John Tomlinson

A Challenge to Banking

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SECTION TWO - Honest Money

World-Wide Changes

Applied on a world-wide basis, the conversion of debt to equity and the printing of notes and coins to repay government debt, can also resolve the international debt problem. From the perspective of individual nations with foreign debts, it offers a practical means for liquidating their foreign debts without the domestic political and economic sacrifices now being demanded.

Meeting foreign debts

Non-government foreign debts can be met by share issue, in the same fashion as non-government domestic debts. Government foreign debt can be met in the same way as government domestic debt. New notes and coins can be printed to the value of the foreign currency owed by the government at the exchange rate prevailing immediately prior to the payment. It can then be given to foreign creditors as payment in full.

In some cases, this would lead to a substantial proportion of a nation's money supply being in foreign hands. Consider, for instance, the money- supply of the following countries from my 1985 study (as of June/July 1985; presuming no banks hold government debt):

Currencies in billions (bn)

Nation US UK Brazil Mexico S Africa
Currency Dollar Pound Cruzeiros Pesos Rand
Current Money supply 3,136.0 138.5 161,580.0 10,475.8 45.3
Govt. debt
domestic 6,349.9 158.5 205,501.0 7,200.0 43.2
foreign 175.5 12.2 676,401.0 21,933.6 53.3
US dollar equivalent     ($113.3bn) ($96.2bn) ($22bn)
New money supply 9,661.4 321.8 1,043,482.0 39,608.8 141.8

Had each of the above nations converted their total government debt at that time and at those rates, each would have experienced a growth in its total money supply. The United Kingdom would have experienced the least growth. The United States and South Africa would have each found its money supply to have exceeded three times its previous size, Mexico would have found its money supply almost quadrupled, and Brazil's would have increased six and a half times. But there it would end: there would be no further increase. Holders of each currency would look forward then to a stabilising influence rather than the current continued diminution of the level of exchange value.

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Effects on domestic money supply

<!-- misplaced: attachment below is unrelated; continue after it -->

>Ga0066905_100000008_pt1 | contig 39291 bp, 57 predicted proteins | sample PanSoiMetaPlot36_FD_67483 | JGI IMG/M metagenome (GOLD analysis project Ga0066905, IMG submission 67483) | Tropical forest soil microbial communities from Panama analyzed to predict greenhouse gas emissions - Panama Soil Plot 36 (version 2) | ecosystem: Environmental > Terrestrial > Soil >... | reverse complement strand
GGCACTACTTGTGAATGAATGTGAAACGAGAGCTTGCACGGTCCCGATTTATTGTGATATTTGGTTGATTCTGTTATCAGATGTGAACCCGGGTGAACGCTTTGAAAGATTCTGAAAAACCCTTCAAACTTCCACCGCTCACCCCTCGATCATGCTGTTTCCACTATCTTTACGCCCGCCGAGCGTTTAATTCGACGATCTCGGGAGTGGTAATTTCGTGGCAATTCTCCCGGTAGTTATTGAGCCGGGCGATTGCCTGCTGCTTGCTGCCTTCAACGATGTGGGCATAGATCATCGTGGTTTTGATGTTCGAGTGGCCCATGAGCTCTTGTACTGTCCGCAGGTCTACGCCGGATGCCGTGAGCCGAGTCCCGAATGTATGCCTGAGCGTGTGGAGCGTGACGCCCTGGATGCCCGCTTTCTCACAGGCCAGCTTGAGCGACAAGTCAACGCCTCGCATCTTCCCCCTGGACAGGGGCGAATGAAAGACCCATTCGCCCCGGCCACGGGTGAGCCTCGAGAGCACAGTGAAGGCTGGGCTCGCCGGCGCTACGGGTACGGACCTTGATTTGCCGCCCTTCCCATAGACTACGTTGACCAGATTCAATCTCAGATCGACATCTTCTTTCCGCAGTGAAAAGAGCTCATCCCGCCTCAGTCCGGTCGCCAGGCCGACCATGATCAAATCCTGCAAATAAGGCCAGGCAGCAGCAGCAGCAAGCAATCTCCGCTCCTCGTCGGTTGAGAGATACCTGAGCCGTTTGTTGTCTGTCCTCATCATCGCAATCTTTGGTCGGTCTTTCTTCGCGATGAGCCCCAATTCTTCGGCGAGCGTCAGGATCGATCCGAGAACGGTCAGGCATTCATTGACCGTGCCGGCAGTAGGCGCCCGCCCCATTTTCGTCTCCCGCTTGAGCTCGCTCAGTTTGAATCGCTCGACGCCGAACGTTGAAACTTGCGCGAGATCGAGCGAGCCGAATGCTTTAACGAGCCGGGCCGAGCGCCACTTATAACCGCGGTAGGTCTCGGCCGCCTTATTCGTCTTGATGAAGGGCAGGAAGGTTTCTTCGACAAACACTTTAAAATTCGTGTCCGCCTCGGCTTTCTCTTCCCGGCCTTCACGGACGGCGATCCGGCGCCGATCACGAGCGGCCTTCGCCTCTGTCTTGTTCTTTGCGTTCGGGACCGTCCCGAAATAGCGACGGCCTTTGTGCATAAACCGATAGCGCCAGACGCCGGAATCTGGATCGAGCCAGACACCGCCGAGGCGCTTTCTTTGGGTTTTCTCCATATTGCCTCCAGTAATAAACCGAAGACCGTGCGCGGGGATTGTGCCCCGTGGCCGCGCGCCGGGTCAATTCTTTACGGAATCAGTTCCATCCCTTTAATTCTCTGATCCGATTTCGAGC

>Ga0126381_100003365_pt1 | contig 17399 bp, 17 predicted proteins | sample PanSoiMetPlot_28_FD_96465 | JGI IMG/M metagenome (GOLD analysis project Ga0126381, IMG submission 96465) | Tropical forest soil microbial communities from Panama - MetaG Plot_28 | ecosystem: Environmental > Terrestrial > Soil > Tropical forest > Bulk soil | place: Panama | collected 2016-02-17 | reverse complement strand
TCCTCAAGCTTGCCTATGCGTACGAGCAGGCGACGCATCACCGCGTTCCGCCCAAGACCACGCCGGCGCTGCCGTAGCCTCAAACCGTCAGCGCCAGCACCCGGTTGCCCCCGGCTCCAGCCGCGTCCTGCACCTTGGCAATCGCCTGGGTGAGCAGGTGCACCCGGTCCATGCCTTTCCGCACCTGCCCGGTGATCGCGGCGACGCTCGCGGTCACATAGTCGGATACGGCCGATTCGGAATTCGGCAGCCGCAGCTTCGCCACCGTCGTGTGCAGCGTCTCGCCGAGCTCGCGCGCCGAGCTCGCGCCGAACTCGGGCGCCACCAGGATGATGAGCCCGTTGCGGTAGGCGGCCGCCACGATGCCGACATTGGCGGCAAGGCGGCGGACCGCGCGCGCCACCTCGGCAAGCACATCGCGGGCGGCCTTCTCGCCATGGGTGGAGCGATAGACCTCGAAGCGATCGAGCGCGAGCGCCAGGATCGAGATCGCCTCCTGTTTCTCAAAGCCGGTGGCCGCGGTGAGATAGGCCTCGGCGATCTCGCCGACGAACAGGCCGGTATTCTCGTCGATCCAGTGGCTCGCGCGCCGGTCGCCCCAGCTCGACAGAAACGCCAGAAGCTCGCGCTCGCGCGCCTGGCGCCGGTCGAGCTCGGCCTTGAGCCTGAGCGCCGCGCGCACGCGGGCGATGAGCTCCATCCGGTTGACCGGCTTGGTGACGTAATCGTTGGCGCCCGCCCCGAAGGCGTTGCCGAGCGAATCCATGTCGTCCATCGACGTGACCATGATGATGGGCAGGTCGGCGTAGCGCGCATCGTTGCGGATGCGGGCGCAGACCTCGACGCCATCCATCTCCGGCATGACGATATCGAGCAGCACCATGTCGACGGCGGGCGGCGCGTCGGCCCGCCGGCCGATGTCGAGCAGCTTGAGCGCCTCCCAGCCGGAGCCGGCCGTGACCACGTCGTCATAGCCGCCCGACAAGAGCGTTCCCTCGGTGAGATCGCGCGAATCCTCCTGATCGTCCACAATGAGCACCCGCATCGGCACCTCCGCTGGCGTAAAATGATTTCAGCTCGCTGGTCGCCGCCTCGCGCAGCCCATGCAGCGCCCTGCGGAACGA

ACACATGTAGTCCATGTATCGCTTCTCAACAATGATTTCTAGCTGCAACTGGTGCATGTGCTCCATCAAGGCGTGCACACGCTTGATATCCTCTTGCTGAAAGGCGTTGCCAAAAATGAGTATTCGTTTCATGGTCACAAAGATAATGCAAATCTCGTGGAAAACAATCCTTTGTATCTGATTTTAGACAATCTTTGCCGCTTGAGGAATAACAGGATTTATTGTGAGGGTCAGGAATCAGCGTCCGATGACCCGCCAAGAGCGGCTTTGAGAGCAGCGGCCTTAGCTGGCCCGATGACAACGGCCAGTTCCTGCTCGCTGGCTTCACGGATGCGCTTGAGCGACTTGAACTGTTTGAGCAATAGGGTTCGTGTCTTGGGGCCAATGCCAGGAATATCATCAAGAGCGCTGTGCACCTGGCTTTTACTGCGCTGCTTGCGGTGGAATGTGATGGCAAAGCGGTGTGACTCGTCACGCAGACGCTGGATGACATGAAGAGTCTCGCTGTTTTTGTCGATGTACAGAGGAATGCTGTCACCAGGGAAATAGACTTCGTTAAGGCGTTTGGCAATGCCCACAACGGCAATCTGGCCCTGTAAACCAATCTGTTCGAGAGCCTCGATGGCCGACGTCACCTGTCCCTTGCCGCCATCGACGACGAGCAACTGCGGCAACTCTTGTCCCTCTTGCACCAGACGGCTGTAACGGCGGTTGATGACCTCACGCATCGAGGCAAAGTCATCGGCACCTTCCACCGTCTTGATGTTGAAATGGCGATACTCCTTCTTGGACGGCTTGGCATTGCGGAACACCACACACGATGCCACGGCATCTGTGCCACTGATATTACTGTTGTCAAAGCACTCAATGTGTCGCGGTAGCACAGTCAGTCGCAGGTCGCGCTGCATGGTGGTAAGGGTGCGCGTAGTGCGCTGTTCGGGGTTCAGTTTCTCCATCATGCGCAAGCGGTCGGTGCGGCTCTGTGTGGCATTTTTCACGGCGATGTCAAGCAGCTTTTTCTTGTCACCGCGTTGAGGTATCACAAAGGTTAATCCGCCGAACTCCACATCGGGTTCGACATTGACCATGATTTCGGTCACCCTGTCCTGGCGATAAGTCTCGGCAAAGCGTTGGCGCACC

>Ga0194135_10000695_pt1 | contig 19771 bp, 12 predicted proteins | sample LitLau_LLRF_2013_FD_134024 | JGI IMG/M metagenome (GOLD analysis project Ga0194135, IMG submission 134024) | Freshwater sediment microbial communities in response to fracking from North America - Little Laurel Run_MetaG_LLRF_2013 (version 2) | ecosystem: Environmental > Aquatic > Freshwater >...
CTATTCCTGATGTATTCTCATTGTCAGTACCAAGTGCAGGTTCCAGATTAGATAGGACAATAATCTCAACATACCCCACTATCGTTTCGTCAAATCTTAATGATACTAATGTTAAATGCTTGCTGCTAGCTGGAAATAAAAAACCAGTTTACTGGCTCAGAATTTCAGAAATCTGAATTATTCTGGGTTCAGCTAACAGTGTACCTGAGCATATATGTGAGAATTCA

With the exception of the United States, the amount of money in each domestic market-place initially would have doubled. One third of the total South African money supply, half of that of Mexico and two thirds of that of Brazil would be held in foreign hands. This money would only find its way back into its domestic market-place when it was used by its foreign owners to purchase products exported from, or to travel within, its country of origin.

If Brazil, Mexico and South Africa were each to provide a framework for foreign investment that was attractive, external holders of each currency would wish to invest in those countries. The increased level of economic activity provided by these investments would bring an increase in the demand for money. The increase in demand for money would help to offset its loss of exchange value caused by the return of foreign-held units. Repayment of debt by this method would then trigger a substantial investment boom in each country.

Of this group of countries, the United States alone would immediately experience a substantial increase in domestic money supply: by a factor of three. Therefore the exchange value of the dollar could be expected to be reduced by two thirds and prices and wages could be expected to treble very quickly.

Yet the American dollar would also gain enormous strength if a world-wide programme of conversion were to be undertaken. Eurodollars do not appear in the above figures. They are dollars which have been permanently removed from the American market-place, lodged in non-American banks and in non-American debt instruments.

Through a process of lending and re-lending, the number of such dollars has multiplied to a sum many times the US domestic money supply. The potential for these Eurodollars to return to the United States now poses a major threat to the domestic value of the US dollar.

In a world-wide conversion programme, however, Eurodollars would be converted to shares or other currencies. Eurodollar loans to borrowers in the private sector would be converted to shares. Eurodollar loans to governments would be converted to the currency of the particular borrowing government. Eurodollars would disappear. The threat which now hovers over the US dollar would no longer exist.

The figures above portray the maximum possible increase in the money supply of these nations. In fact, the increases could be significantly less. To the extent that nationalised industries and other government-owned assets can be converted to shares, the amount of paper money required to repay government debt will decrease. To the extent that banks have lent to government, the newly minted notes and coins would be used to repay depositors and would not, therefore, represent an increase in the money supply.


Converting from debt to equity can have many positive benefits, to conclude we look at these benefits and how to ensure they follow conversion.

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